JR Matsumoto Station is located in the city center at 1 Fukashi, Matsumoto City (¼–{Žs[Žu1’š–Ú).  The name "Fukashi" ([Žu) originally derived from "Fukase-go" ([£‹½) which was the former name of central Matsumoto.  The altitude is 586 m.  Matsumoto Station is the central station of Chushin Area (’†M’n•û).  Chuo-honsen Line (’†‰›–{ü) directly brings passengers to JR Shinjyuku Station (JRVh‰w) in the east (2h 36m-53m), Tokyo and JR Nagoya Station (JR–¼ŒÃ‰®‰w) in the west (1h 59m), although trains on the Chuo-honsen Line are frequently delayed for some reason.
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(Sunday 18 November) JR Matsumoto Station, 1 Fukashi, Matsumoto City
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(Sunday 18 November) Statue of Banryu-shonin (”d—²ãl, 1786-1840, b. now Toyama City) in front of JR Matsumoto Station, 1 Fukashi, Matsumoto City.  Banryu-shonin was a Buddhist monk of the Jodo-shu sect (ò“y@) credited with the first ascent of Yari-ga-take (‘„ƒ–Šx, or Mt. Yari, 1878 high), the most famous peak in the Japan Alps or the "Japanese Matterhorn."  He first climbed the peak in 1828, fifty years before British mining engineer Professor William Gowland (1842-1922) climbed and named the Hida Mountains (”ò‘ËŽR–¬; the North Japan Alps) as the Japan Alps in 1878.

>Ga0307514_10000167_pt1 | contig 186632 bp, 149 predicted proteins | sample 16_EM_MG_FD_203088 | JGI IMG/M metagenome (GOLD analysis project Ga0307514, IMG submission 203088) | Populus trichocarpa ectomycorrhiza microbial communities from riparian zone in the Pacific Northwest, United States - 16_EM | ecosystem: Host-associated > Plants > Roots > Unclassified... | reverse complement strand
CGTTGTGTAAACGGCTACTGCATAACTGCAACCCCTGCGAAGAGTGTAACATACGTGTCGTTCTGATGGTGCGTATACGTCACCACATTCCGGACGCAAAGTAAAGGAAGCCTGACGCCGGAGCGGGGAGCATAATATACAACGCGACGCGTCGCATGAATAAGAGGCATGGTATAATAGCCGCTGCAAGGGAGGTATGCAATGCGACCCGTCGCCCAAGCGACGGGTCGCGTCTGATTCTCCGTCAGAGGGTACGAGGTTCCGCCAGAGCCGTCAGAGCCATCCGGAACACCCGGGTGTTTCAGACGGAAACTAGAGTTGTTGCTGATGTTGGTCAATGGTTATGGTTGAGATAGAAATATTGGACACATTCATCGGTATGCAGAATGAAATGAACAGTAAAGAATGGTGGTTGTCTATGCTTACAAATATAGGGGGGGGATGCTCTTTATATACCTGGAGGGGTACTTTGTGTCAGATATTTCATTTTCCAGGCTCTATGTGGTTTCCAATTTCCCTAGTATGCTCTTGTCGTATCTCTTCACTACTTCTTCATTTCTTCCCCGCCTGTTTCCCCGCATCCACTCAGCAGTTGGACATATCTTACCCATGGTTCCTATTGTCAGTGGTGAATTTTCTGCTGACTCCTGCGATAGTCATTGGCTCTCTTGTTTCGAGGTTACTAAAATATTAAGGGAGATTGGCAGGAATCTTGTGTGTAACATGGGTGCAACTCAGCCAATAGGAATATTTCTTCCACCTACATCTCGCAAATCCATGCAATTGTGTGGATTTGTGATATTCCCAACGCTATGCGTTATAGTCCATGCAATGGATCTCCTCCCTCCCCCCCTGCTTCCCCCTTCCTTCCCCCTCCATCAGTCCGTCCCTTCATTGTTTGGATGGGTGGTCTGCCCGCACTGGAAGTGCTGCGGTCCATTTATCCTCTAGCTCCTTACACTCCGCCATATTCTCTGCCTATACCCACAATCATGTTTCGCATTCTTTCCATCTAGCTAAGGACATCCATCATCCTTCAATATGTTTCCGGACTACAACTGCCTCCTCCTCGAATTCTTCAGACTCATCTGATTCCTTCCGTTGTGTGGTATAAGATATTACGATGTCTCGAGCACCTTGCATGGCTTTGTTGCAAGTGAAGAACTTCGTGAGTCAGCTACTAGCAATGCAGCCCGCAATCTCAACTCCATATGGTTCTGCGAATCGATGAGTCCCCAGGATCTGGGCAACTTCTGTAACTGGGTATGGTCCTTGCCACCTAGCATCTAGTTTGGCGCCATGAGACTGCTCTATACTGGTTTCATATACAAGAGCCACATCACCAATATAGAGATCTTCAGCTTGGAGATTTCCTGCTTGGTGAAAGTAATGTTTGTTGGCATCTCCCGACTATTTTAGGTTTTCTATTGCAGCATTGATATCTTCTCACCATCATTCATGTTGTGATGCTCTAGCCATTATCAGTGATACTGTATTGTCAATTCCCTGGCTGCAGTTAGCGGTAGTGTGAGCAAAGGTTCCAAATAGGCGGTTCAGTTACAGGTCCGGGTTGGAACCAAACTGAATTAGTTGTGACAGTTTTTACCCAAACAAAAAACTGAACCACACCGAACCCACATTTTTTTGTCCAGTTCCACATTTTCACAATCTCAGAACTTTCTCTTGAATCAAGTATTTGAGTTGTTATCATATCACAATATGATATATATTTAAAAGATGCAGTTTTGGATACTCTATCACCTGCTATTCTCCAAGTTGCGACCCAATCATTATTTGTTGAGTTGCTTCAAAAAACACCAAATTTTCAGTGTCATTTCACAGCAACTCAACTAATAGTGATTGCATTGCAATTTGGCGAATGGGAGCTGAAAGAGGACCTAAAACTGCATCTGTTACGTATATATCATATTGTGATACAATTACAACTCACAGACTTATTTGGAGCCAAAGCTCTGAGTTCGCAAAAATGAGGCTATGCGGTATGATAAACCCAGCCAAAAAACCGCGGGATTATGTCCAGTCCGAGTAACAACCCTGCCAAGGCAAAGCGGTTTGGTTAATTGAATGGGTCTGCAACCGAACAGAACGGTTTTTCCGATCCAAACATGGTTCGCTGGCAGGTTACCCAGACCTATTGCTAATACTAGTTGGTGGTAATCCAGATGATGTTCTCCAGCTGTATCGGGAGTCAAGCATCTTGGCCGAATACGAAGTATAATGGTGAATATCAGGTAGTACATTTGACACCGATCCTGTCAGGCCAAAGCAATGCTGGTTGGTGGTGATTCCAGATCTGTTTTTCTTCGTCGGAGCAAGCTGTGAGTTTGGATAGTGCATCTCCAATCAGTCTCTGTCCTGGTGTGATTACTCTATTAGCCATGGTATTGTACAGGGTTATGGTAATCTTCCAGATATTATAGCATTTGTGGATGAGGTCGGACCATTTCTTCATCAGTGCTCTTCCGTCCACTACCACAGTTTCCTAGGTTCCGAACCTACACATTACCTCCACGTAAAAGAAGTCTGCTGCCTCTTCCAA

Banryu scaled Yari-ga-take and other major peaks as part of his religious devotion.  This statue designed by Shunsuke Kamijo (ãžŠ r‰î) and built by Matsumoto Lions Club in August 1986 to commemorate Banryu's achievement in the early modern mountain climbing in Japan.  Banryu-shonin also established the climbing route to the peak of Kasa-ga-take (Š}ƒ–Šx, 2898 m high) in 1823.  For further story about Banrty-shonin, read Jiro Nitta (V“c ŽŸ˜Y)'s novel Yari-ga-take Kaisan (w‘„ƒ–ŠxŠJŽRx; The Pioneer of Yari-ga-take, 1974).